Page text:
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Historically in Western Canada, when a Son returned to or stayed on the family farm, his parents would gradually help him get started in his own operation while he worked on his parent’s farm. Though traditionally it was far more common for the Sons to return to / stay on the farm, today it could just as easily be a Daughter. For the purpose of this paper, please note that “Son” is interchangeable with “Daughter.”
The Son would trade labor for the use of equipment and then begin renting a parcel of land here and buying a parcel of land there, gradually building up his own operation. Then, when Dad trades in the combine and Son has enough acres, they agree to make joint payments on the new combine. This process continues for the life of the farm. The pace of this transition depends upon the personality of the individuals involved and their relationship with one another, but Son would continue to work with Dad and rent / buy more land, gradually increasing his stake in the machinery, piece by piece, over the years.
Is there anything wrong that? Yes. Just as in any other business, it is important that a farm business be structured appropriately for the purpose of estate distributions, marital breakdowns, and, most importantly, the operational efficiency necessary for the farm’s financial success / survival. This is true even (especially) of a family farm business.
Over the next few blogs, I’m going to break down various aspects of business planning when it comes to farm owners, beginning with a closer look at estate planning.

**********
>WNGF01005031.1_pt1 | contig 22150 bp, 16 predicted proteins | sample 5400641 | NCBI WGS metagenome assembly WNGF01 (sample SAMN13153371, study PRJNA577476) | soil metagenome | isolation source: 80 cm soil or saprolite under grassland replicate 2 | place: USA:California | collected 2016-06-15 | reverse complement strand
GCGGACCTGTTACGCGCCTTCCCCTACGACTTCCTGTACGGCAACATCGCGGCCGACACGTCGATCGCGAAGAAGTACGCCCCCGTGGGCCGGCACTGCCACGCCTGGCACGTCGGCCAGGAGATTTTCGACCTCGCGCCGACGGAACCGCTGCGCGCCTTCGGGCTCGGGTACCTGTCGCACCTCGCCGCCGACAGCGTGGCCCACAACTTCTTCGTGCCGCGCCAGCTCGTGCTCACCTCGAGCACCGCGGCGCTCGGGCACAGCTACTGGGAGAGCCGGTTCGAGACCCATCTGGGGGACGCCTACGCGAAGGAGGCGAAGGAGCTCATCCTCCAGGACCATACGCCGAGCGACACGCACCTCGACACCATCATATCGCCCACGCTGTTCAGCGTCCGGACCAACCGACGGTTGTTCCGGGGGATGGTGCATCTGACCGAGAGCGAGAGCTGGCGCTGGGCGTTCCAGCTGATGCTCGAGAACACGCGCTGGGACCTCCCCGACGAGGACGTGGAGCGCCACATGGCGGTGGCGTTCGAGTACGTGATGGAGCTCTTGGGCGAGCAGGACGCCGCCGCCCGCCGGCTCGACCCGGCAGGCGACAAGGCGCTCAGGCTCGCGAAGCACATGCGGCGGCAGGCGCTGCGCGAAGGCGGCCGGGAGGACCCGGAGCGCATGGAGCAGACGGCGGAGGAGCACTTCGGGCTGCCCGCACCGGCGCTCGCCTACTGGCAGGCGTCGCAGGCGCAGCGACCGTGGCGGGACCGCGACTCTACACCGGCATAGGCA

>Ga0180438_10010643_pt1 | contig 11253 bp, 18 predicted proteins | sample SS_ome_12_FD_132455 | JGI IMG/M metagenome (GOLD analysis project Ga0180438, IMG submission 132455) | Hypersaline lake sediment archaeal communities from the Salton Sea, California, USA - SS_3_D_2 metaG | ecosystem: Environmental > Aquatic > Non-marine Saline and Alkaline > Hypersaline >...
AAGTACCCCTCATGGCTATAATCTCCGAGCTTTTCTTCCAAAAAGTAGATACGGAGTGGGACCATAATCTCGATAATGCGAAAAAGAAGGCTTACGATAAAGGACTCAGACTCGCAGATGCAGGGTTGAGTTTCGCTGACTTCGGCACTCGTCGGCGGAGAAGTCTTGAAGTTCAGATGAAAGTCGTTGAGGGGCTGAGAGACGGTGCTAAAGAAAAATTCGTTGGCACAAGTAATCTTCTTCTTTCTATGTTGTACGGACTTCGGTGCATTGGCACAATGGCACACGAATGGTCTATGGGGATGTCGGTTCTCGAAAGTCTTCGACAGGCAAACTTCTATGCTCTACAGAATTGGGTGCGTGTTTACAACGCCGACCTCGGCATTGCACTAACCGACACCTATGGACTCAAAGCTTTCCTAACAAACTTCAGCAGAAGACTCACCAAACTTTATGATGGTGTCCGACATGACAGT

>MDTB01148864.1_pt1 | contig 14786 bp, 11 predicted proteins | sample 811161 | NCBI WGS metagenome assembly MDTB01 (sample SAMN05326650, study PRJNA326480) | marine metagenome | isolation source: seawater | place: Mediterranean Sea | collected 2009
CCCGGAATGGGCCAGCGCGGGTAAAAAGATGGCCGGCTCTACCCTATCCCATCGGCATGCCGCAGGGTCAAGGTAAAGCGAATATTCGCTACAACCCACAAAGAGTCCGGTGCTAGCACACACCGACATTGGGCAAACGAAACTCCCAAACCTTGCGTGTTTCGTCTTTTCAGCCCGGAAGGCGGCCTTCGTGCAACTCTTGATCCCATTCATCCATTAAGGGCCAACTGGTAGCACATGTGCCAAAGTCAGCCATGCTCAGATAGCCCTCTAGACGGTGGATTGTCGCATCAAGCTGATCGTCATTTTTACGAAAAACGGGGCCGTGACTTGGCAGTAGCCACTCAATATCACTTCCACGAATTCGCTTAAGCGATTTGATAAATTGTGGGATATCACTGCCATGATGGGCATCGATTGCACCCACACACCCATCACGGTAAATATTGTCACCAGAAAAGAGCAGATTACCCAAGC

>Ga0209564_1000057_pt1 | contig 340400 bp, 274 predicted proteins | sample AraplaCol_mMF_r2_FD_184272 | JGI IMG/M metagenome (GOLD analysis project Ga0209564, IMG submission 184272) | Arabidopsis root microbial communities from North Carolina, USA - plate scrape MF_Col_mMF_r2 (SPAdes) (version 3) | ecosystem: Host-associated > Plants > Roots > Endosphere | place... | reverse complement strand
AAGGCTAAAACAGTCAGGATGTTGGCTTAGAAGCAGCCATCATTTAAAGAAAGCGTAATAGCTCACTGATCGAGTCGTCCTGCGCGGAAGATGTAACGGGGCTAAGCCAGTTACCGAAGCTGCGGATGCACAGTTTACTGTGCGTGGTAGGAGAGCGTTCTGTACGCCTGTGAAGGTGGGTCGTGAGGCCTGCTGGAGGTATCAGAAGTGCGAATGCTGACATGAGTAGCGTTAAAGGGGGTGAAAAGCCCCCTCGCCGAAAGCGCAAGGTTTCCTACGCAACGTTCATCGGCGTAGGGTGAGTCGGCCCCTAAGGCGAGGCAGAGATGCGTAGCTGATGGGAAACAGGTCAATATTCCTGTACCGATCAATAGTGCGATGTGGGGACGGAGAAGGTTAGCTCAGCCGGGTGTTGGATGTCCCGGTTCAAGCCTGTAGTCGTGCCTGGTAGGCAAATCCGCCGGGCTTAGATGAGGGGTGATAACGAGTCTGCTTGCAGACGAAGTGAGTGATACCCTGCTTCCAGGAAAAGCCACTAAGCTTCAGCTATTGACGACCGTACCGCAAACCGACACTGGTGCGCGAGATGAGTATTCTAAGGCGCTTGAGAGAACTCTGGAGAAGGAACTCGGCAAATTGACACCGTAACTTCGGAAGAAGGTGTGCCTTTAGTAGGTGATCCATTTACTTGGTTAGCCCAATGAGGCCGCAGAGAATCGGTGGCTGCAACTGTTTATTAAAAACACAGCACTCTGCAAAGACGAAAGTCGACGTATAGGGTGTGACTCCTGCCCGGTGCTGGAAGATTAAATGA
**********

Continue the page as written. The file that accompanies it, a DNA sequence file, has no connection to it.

Traditionally, these “horse-trading” arrangements of labour for machinery that evolve into “you buy the combine and I’ll buy the sprayer” result in one or both parties feeling like they have been disproportionately benefited or harmed by the arrangement. Consequently, Dad tries to make his Will the great equalizer.
If he feels the Son’s involvement in the business has been a significant benefit and has largely contributed to his overall wealth, Dad will try to compensate the Son in his Will for any shortcomings of their business arrangement. This generally results in the children not involved in the farming business feeling slighted.
Conversely, if Dad feels the Son has had tremendous success owing to the business that Dad handed him, he will compensate the non-farming children in the Will. This most often leaves the farming Son frustrated because, in his mind, he has earned his share of the farm and felt he should be an equal part of the estate.
This family tension is avoided and the process of estate distribution becomes both simple and fair when there is a well understood and logical business arrangement in place.
Assets to be included in the overall distribution of family wealth that are held outside the estate but still considered in the overall distribution of family wealth, such as insurance received outside the estate or assets held by a family trust, may be addressed by having the Will refer to those distributions in the calculation of the estate distribution.
For example, there is an estate worth $1.4 million with two children as beneficiaries. There is also a family trust holding assets valued at $600,000. It is the parent’s intent that the family wealth of $2 million is to be split equally between the two children. In this example, Child 1 might receive $600,000 out of the existing family trust. The calculation in the Will would take into account that $600,000 distribution. Child 1 would receive $400,000 from the estate while Child 2 would receive the remaining $1 million. Each child would end up with the intended 50% of the total family wealth.
Stay tuned for the next part of my series where we will look at planning for a marital breakdown and how it may impact your operation.
To learn more, contact Dean Klippenstine, CPA, CA, Director, Primary Producers, at 877.790.7990 or
[email protected], or your local MNP Advisor.
Related Topics:Family; Farmers; Estate Planning
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